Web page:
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22 February in the History of Psychology

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On February 22:

1788 — Arthur Schopenhauer was born. Schopenhauer contributed an early theory of color vision but is best known for his theory of the primacy of the will as the determinant of individual behavior.

1796 — Adolphe Quételet was born. Quételet was a probability theorist who applied the "law of deviation from an average," now called the normal curve, to biological and social attributes. He coined the term "statistics."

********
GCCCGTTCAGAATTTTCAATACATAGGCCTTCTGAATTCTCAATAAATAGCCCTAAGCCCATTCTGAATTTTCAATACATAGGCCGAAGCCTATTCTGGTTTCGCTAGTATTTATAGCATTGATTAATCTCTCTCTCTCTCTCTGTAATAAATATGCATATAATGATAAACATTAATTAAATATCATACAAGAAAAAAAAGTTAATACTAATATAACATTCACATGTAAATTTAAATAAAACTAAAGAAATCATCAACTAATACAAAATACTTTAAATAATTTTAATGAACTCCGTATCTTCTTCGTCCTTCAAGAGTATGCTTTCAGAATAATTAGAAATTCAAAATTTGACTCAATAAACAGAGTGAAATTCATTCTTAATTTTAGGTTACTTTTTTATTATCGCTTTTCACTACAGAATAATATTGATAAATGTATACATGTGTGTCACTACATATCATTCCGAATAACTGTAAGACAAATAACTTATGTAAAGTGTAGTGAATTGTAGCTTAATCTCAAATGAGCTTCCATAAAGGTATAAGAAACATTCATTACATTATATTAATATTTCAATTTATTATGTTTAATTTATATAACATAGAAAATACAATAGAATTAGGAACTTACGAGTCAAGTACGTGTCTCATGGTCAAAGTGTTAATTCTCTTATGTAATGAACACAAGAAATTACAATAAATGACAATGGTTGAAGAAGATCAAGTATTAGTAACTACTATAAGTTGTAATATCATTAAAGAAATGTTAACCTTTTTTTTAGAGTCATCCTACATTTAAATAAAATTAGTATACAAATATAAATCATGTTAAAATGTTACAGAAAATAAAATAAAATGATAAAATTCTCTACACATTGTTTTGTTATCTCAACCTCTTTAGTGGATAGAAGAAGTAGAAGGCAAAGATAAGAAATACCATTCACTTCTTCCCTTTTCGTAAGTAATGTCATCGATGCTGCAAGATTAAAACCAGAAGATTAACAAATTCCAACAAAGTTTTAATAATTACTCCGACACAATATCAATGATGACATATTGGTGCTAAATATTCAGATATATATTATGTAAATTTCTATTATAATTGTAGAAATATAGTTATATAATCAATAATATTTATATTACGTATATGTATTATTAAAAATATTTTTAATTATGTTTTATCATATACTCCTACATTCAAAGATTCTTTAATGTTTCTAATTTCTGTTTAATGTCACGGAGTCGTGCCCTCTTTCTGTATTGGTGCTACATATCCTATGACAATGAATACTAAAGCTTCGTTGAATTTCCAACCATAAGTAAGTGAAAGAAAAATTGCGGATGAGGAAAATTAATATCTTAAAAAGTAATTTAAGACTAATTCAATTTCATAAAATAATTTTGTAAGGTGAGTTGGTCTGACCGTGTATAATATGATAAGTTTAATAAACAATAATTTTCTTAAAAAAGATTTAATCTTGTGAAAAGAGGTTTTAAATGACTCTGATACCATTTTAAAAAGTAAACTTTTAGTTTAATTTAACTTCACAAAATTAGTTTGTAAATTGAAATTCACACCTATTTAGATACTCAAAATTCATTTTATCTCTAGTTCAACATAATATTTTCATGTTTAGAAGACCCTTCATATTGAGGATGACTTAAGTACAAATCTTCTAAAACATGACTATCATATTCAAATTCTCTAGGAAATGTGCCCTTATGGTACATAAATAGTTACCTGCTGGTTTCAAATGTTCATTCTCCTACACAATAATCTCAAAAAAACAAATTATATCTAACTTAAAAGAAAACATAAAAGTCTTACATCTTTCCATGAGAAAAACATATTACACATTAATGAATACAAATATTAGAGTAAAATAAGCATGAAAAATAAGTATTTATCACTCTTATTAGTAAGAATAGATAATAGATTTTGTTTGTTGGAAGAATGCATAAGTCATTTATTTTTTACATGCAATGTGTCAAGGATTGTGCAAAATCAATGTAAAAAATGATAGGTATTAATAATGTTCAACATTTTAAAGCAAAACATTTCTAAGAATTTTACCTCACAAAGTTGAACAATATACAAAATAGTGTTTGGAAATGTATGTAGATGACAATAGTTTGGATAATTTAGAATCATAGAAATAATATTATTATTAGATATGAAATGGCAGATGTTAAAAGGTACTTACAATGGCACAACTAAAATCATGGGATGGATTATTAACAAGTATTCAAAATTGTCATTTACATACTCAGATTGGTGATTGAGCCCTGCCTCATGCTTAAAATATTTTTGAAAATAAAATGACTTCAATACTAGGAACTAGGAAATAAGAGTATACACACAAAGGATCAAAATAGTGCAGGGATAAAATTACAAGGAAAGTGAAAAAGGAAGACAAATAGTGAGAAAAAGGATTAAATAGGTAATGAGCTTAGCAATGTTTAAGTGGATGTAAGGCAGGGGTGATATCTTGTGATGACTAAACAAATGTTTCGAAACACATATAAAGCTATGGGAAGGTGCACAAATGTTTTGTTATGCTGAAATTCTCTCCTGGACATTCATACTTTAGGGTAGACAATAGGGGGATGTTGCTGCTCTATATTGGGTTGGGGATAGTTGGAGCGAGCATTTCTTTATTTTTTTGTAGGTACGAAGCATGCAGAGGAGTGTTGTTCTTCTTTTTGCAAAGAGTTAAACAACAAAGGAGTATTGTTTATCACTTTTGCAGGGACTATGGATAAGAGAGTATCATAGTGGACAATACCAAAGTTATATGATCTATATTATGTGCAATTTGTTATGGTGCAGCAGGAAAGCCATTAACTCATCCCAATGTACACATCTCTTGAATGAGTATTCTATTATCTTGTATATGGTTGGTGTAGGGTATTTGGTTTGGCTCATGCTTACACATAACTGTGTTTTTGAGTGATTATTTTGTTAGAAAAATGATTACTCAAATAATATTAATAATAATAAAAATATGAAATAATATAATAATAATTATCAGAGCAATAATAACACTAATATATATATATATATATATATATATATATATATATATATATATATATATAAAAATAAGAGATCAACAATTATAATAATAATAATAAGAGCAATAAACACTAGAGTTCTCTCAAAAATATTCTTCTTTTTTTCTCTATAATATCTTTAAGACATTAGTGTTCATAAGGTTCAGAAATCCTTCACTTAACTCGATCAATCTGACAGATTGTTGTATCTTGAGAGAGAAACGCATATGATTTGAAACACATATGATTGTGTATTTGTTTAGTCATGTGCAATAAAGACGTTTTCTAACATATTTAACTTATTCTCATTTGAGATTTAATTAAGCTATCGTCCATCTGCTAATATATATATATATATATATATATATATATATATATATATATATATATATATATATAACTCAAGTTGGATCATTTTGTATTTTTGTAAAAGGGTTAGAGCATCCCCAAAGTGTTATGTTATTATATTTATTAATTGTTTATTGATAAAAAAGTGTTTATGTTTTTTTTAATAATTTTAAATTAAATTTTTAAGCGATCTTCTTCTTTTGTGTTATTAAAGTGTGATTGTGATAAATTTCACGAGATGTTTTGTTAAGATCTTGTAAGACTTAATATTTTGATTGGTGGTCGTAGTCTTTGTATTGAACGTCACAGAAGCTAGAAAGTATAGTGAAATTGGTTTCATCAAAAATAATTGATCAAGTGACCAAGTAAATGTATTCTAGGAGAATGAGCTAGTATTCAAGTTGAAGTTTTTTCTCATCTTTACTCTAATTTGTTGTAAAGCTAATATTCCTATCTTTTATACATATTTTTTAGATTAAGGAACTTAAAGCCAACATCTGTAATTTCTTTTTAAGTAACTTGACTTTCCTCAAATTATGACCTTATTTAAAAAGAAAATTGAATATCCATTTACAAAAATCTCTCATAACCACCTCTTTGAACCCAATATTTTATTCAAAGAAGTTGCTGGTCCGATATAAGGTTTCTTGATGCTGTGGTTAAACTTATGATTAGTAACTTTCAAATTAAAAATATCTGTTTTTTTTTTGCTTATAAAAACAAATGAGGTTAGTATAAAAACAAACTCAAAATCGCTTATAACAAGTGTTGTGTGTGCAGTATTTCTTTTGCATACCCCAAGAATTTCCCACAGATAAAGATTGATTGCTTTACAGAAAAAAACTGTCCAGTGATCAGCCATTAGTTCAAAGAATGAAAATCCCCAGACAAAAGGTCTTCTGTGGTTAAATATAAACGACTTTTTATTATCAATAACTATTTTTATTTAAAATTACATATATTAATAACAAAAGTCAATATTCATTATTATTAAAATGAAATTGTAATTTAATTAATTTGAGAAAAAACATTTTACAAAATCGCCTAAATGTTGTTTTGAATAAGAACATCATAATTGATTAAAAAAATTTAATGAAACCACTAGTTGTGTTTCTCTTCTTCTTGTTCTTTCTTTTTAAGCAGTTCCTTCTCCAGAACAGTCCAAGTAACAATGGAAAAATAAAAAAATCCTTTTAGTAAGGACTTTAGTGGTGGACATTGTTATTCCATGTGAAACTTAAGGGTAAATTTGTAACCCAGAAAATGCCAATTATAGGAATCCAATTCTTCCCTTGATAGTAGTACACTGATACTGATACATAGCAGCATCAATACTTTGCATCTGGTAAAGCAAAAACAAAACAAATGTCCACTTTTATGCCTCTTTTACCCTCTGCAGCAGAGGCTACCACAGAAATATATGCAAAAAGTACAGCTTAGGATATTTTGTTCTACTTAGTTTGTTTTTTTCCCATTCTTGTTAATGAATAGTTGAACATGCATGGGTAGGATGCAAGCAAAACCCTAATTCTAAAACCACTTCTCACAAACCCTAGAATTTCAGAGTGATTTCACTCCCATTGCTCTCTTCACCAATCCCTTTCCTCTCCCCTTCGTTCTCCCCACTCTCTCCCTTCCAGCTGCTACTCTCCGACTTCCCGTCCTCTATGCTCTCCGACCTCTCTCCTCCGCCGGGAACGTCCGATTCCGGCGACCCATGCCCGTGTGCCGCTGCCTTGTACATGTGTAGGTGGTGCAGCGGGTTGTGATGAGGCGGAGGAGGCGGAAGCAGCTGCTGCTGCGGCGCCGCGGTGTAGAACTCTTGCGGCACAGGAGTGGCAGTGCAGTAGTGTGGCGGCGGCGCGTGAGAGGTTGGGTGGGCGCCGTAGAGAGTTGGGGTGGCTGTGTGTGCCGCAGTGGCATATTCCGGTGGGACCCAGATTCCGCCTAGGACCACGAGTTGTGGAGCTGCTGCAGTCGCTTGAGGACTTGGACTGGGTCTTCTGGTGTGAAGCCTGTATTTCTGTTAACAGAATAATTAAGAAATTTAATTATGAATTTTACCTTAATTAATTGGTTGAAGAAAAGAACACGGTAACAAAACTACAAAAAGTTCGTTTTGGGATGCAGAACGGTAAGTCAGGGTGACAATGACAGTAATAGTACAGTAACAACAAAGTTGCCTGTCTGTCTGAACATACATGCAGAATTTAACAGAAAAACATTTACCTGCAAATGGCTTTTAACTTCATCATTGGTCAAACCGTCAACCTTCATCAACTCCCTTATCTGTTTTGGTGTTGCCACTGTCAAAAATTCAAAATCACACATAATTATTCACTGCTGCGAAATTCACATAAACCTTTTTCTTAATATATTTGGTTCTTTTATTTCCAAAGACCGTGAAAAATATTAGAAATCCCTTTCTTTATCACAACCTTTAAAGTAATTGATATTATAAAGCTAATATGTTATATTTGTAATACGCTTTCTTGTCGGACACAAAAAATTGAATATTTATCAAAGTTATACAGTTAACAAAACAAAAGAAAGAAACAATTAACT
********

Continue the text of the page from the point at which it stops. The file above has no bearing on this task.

1899 — Martha Guernsey Colby was born. Colby was an innovative researcher in the area of child development. Colby was the second woman to receive the PhD from the University of Michigan (1922).

1930 — Walter Mischel was born. Mischel contributed to personality theory and assessment through analysis of personality trait conceptions, studies of the perception and organization of personality constancies, and by making a case for cross-situational distinctiveness of behavior. APA Distinguished Scientific Contribution Award, 1982.

1991 — The first meeting of the APA's Board for the Advancement of Psychology in the Public Interest (BAPPI) was held in Chantilly, Virginia. Melba Vasquez was elected chair and the group chose to focus its first year on "Violence in Society: Research, Prevention, and Treatment."